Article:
Besides a series of bowls (over 2,000 in number – currently being classified) from the kilns in the north of China, the divers also found among the cargo a very small number of items of very high quality clearly evocative of Liao ceramics (907 – 1125) from the second half of the 10th century. Made in a reddish paste (with a lead glaze) or a whiteish paste (with a lead glaze or white glaze, perhaps on an engobe), these pieces perfectly illustrate the tastes of this dynasty of Qidan origin which reigned over the north and north-east of China following the Tang dynasty. Pieces of this type are of course much rarer in archaeological sites in the Malay Archipelago than ceramics from the kilns in Zhejiang or Guangdong.
The cargo also included three ewers made in a reddish paste. The first, with a spherical body lightly pinched into lobes, has an applied decoration of circles and palmettes. It has a short, angled spout and its vertical ribbon handle is broken. It once had a matching lid which was not found. Some minute traces of brown glaze (possibly applied over a white engobe) still remain on the body. A second spherical ewer with a lobed body has a vertical handle perpendicular to the axis of the spout. Finally the smallest ewer is of a design inherited from the Tang dynasty. It is in the shape of a double hulu gourd with a flat base. Its handle and spout are broken and the glazes have worn away.
Three wide mouth bowls with two applied rolled handles and a relief decoration of small circles around the sides are reminiscent of the style of the applied decoration on one of the ewers, in its simplest form.
A single gourd in the shape of a goat skin with a relief decoration represents the first stage of one of the favourite Liao designs which was developed in the workshops in the north of China until the 12th century.
The two zoomorphic containers found have exceptionally vigorous contours. The near-total loss of their glaze gives us an idea of the colour of the paste but the photos we are working from do not allow us to be certain of the type of glaze.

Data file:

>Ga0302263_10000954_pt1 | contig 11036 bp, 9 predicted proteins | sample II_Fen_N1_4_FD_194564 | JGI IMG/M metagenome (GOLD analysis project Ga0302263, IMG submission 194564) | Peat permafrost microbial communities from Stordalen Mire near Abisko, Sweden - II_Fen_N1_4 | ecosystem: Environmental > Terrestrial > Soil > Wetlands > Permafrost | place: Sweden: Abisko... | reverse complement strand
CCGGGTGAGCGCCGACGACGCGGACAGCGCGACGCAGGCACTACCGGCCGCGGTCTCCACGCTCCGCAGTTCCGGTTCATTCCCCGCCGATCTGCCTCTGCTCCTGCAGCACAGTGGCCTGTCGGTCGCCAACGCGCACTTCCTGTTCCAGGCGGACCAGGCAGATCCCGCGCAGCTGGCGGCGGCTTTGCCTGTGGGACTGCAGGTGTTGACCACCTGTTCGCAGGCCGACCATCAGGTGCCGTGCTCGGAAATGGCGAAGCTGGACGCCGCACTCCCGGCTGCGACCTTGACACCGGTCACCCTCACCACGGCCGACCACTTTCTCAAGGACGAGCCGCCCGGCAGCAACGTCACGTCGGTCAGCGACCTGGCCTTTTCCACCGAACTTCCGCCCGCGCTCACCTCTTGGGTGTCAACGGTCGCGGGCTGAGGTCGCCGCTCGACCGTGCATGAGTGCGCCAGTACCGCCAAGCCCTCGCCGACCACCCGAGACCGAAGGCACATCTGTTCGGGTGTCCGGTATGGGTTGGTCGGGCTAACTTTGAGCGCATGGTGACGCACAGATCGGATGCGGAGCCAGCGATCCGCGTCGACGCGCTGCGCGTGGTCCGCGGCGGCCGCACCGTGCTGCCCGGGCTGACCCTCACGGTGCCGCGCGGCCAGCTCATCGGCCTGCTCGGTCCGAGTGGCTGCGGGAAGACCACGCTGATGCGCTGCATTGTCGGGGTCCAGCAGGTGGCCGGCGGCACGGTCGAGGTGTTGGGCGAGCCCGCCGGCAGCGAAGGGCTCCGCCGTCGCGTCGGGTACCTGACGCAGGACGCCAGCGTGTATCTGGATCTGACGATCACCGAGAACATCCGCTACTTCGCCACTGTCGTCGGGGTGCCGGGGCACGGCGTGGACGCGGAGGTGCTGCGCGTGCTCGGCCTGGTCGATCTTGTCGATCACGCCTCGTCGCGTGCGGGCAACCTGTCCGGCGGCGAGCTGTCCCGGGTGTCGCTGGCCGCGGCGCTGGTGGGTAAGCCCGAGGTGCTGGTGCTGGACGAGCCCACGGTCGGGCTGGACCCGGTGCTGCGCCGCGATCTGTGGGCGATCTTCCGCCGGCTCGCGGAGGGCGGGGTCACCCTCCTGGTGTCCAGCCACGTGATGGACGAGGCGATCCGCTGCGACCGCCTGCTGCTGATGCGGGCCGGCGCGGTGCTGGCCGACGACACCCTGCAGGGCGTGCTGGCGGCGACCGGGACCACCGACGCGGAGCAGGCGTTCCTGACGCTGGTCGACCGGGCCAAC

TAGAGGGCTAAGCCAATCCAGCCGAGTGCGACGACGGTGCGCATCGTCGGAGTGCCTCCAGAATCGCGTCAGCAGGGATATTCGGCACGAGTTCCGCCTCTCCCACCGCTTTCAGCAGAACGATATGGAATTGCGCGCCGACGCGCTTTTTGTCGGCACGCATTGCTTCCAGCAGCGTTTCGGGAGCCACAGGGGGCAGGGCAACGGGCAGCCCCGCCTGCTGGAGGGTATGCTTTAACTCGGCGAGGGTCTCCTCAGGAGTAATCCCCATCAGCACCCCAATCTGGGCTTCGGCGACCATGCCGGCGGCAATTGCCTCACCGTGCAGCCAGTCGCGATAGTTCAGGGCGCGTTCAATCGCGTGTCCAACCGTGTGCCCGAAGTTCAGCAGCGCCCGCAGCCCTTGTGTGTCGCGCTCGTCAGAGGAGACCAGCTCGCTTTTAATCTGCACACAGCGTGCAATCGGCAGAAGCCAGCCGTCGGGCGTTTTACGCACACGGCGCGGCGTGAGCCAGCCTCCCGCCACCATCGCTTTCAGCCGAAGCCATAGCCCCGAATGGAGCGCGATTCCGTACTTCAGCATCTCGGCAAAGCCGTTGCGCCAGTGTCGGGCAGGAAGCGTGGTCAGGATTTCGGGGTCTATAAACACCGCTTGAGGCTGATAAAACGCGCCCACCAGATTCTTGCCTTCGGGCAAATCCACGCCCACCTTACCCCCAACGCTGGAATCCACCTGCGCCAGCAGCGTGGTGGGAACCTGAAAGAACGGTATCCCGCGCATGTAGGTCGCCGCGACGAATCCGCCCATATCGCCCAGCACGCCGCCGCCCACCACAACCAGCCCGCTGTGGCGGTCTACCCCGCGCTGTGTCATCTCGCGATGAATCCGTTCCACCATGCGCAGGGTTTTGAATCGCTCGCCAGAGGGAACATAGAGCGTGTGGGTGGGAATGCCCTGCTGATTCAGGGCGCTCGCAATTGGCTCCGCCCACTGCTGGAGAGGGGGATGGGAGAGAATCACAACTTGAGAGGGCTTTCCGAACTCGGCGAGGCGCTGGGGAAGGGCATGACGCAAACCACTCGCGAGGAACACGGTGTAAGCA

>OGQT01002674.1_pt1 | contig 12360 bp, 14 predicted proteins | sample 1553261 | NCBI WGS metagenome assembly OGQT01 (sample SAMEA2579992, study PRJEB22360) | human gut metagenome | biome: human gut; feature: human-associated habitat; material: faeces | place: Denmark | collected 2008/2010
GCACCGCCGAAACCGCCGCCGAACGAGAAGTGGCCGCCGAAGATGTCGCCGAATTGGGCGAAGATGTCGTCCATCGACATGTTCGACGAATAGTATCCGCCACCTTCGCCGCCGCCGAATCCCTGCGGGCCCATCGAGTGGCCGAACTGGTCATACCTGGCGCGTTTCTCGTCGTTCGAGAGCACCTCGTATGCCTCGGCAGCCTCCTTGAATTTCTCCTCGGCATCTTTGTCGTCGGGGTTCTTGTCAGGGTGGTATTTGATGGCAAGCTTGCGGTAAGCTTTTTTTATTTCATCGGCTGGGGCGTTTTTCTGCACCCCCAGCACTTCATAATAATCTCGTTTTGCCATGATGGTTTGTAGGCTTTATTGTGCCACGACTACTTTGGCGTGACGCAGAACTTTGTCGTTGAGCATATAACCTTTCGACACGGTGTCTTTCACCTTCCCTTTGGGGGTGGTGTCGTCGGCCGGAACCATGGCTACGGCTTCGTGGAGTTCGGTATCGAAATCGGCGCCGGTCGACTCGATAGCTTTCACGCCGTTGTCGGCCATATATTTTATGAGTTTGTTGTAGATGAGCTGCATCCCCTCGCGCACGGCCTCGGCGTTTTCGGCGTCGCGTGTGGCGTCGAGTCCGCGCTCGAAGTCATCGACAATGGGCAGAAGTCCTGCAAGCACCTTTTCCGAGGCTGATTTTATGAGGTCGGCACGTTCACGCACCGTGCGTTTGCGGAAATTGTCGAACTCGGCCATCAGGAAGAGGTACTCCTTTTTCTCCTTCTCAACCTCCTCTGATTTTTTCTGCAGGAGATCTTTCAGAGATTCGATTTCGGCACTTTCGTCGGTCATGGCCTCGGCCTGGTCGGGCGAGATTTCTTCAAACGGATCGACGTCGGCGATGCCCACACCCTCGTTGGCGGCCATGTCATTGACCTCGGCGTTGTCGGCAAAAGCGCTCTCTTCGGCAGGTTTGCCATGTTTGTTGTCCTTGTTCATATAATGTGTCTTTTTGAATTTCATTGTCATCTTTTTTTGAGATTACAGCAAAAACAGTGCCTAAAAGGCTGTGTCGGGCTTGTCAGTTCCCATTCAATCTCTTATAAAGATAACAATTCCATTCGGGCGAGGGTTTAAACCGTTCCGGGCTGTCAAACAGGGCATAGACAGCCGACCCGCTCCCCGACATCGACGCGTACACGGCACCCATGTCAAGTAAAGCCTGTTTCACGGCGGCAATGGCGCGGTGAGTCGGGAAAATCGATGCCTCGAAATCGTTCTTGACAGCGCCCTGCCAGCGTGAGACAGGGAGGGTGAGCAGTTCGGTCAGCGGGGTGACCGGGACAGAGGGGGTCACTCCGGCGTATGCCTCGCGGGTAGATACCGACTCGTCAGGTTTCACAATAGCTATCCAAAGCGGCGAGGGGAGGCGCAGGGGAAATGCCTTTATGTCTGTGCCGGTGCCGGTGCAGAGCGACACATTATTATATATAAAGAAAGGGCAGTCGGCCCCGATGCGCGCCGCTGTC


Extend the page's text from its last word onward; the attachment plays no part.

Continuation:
The parrot-shaped ewer made in a reddish paste, perching in repose with its beak open and its wings hanging down, on a two-level ring base, was found on one of the very last dives. There is a tube in the bird’s back for filling the chamber; it once had a vertical handle, now broken. Some details of the plumage are represented by carved lines. There is a ewer of this type in the Meiyintang collection, with green and brown glazes.
Great precision, and an admirable sense of the way the shapes combine – these are the qualities which governed the fashioning of the container in the shape of a hind (?), lying down with its legs folded underneath it and its head turned to one side. It is made in a whiteish paste; the long ears have been added on, the bulbous eyes stand out in sharp relief; the top of the head is decorated with a motif that might be a flower or a mushroom.
Two rectangular moulded pillows were also found, with identical decorations of a lying deer and floral motifs. They are among the most characteristic items produced by the Liao kilns. One is made in a reddish paste, and seems to have had a lead glaze; the other (in pieces) seems to have had a white engobe intended to lighten the colour of the paste.
Four pear-shaped bottles with long necks and cupped lips, in white porcelain with a white underglaze, were also among the cargo. These bottles are of quite exceptional quality. One of them, item A 10 944, made in a whiter paste, with a rounder shoulder and shorter neck, may have come from a kiln in Hebei, while the other three bottles may have been produced in the Liaoning kilns. Their paste seems to have slightly more colour; their necks are higher and you can see a series of regularly spaced carved lines. Other lines visible on the body might indicate where the two sections of the body were joined during their manufacture.